Putin Is Waging Information Warfare. Here’s How to Fight Back.
Mark Galeotti writes in the NY Times:
Welcome to 21st-century conflict, more Machiavellian than military, where hacks, leaks and fake news are taking the place of planes, bombs and missiles. The Russian interference in the United States presidential election is just a taste of more to come.
How can countries protect themselves from such methods? As with nuclear weapons, deterrence is better than confrontation. The United States and its allies in the West need to find a way to discourage Russia, the leading practitioner of this kind of political warfare, from striking first.
With nuclear weapons, deterrence relies on demonstrating the possession of similar capabilities — and the will to use them. This won’t work with political warfare.
It is not as though the United States hasn’t dabbled in destabilization and disinformation campaigns. But these tactics are less likely to work in Russia, where the news media is mostly state-controlled, the security apparatus quickly stamps out political threats, and citizens have few illusions about their leaders. (For example, when the Panama Papers revealed that President Vladimir V. Putin’s cronies had secret bank accounts, most Russians simply shrugged, unsurprised.) All that such efforts would do is show Russians that Mr. Putin is right to say the West is no better than him.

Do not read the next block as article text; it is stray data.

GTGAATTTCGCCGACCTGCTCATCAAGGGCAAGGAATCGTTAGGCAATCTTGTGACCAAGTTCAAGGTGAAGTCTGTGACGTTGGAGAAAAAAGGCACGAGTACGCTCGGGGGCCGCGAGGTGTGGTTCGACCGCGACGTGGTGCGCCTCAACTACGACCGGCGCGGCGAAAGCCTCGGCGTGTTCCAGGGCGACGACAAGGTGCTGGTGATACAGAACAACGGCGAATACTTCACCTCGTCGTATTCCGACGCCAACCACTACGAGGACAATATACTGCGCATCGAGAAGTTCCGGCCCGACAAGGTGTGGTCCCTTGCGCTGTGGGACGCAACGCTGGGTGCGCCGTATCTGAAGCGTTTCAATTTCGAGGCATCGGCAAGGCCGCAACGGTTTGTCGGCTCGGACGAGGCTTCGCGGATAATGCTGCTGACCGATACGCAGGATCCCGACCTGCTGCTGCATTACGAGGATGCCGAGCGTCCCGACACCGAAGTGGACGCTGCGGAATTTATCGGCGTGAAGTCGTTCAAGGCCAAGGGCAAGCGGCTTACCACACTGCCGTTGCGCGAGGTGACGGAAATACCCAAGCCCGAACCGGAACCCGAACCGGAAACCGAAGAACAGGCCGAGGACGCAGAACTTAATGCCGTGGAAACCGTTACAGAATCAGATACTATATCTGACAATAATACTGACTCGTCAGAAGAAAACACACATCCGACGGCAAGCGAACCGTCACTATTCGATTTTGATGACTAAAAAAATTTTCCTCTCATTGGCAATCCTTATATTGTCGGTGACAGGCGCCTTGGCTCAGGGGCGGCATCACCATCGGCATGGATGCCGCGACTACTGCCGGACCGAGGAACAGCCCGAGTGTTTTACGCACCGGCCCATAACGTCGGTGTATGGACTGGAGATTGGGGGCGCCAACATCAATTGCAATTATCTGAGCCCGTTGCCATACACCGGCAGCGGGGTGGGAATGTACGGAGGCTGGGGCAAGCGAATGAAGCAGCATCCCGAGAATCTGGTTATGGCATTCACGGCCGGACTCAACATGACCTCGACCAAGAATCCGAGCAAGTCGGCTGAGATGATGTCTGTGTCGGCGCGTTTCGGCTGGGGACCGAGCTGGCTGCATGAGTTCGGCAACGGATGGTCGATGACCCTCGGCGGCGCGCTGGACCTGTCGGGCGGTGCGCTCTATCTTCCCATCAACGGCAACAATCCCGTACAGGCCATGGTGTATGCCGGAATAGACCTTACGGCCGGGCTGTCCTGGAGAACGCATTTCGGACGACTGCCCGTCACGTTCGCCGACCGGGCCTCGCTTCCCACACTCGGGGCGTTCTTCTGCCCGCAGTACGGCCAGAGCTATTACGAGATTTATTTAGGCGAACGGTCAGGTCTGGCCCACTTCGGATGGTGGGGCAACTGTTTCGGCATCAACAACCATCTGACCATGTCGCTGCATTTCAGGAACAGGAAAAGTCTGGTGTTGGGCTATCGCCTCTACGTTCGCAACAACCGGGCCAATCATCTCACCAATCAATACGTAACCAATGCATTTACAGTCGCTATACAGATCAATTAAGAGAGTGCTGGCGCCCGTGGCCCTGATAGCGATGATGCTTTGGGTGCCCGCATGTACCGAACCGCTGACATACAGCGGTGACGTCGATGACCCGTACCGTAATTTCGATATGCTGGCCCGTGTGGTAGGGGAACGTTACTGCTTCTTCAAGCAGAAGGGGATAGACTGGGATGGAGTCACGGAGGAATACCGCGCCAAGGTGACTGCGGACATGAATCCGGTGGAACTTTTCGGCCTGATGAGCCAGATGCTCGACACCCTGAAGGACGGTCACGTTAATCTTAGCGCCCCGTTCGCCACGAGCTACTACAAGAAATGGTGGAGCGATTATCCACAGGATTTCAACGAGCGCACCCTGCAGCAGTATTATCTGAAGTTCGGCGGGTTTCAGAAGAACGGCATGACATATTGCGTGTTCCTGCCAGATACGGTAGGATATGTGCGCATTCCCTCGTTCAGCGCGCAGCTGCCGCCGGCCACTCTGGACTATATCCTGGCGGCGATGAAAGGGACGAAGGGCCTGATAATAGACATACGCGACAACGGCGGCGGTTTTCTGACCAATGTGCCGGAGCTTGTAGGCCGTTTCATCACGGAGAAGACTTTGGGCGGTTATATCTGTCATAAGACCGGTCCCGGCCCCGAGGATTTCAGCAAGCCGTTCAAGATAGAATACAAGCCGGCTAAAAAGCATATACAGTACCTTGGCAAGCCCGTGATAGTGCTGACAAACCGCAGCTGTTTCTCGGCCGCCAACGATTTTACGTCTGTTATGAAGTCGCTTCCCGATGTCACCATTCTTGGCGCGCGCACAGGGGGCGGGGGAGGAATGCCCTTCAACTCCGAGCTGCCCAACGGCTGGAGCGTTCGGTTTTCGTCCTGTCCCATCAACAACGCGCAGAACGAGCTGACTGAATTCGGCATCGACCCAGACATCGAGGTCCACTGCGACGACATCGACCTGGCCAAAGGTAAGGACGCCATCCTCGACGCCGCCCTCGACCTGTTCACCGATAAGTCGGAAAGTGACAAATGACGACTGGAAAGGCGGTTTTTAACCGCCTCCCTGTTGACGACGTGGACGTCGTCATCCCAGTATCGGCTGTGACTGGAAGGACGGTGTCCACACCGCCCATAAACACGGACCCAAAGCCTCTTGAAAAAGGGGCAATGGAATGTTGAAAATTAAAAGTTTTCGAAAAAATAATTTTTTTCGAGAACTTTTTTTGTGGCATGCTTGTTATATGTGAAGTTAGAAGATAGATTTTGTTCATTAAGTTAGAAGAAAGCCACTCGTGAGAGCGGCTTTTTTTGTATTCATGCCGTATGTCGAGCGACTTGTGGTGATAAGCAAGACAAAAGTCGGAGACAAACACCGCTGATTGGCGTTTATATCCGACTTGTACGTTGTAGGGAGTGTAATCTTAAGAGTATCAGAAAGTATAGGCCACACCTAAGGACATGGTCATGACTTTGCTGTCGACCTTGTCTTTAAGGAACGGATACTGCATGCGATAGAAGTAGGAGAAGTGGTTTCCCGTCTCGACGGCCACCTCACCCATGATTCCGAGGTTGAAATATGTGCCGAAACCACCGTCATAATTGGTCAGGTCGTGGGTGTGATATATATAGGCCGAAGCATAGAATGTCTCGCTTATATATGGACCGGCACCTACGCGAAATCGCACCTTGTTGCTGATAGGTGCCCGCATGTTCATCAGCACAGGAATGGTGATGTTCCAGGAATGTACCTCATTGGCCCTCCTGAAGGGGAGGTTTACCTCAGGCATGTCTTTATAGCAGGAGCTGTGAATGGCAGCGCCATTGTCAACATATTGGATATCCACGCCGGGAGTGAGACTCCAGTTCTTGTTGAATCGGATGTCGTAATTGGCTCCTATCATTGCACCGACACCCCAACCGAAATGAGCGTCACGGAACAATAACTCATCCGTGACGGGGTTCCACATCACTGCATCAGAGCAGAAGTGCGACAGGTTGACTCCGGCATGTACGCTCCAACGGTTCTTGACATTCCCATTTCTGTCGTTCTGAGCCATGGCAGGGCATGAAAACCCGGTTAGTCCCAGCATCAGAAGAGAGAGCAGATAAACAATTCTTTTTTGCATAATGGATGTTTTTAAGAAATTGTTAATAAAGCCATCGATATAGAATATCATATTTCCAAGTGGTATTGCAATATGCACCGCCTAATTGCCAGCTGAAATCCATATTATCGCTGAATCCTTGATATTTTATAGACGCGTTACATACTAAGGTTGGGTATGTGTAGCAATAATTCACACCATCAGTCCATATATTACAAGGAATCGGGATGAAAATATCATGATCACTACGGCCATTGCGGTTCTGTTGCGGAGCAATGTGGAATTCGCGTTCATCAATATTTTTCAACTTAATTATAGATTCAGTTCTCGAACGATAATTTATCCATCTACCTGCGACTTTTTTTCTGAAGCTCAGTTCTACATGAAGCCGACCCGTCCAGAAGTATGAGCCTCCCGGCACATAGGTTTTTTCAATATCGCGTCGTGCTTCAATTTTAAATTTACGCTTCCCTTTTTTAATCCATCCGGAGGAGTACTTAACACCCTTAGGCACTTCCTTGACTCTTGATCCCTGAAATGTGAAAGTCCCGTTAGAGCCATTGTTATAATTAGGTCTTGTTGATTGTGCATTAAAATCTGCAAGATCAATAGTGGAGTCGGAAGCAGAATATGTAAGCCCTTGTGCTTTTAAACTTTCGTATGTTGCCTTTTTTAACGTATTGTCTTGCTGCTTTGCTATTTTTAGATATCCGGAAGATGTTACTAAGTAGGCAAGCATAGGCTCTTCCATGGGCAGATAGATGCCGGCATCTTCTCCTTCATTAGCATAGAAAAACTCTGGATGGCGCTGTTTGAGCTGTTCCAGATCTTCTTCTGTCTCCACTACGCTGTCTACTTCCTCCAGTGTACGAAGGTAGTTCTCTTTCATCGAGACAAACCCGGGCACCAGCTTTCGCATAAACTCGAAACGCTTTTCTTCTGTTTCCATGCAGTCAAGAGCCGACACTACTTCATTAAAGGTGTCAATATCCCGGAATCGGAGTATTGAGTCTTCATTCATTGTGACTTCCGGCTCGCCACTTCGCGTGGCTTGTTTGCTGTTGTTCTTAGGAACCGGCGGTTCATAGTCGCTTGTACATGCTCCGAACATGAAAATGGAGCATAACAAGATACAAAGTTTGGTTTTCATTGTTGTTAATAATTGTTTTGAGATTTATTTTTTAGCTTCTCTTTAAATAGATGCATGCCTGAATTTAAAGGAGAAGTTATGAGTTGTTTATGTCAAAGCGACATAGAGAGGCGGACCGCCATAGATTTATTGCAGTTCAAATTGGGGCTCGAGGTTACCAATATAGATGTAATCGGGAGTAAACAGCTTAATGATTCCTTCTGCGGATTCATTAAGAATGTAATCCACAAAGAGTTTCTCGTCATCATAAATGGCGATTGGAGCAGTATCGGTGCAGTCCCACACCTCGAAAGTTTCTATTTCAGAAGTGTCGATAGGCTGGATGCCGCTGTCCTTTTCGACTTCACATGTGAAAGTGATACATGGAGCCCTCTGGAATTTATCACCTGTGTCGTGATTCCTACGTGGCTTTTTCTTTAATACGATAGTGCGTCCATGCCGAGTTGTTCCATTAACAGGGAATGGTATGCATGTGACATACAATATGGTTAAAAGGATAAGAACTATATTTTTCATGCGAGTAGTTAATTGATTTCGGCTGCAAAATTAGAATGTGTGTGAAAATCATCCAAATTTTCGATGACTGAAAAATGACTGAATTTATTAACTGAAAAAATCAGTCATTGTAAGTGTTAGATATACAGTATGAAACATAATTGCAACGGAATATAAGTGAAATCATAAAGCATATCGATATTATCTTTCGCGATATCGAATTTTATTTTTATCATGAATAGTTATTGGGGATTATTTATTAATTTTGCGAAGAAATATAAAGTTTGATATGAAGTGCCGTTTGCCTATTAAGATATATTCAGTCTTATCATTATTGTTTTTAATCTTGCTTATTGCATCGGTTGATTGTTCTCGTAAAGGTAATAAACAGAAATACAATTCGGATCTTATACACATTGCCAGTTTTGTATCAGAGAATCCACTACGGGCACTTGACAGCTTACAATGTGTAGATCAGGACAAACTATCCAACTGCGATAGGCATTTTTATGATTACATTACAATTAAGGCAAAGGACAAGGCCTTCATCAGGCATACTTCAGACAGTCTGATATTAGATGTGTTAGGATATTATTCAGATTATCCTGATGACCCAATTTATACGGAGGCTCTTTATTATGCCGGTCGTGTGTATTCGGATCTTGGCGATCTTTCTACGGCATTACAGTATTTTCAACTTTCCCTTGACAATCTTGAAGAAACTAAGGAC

What Russia’s president fears is failure. His macho political persona relies on the conceit that he never gets things wrong, and that he can, with the help of hackers, special forces or brutal allies, outmaneuver the West and consequently regain Russia’s status as a global power.
This is why the United States and its allies should pursue a strategy of deterrence by denial. Mr. Putin shouldn’t fear retaliation for his information warfare — he should fear that he will fail.
There are several ways to go about this. First, United States institutions need better cybersecurity defenses. Political parties and major newspapers are now targets just as much as the power grid and the Pentagon are. The government has to help provide security when it can — but people have a duty to be more vigilant and recognize that their cybersecurity is about protecting the country, not just their own email accounts. The leaked emails of Hillary Clinton’s campaign chairman, John D. Podesta, revealed how easily hackers fooled intelligent political operatives with phishing attacks.
Instead of trying to combat each leak directly, the United States government should teach the public to tell when they are being manipulated. Via schools and nongovernmental organizations and public service campaigns, Americans should be taught the basic skills necessary to be savvy media consumers, from how to fact-check news articles to how pictures can lie.
Deterrence can also take the form of . . .
Unfortunately the response of most in Congress, particularly GOP members, is a cowardly silence with an eye for their own advancement.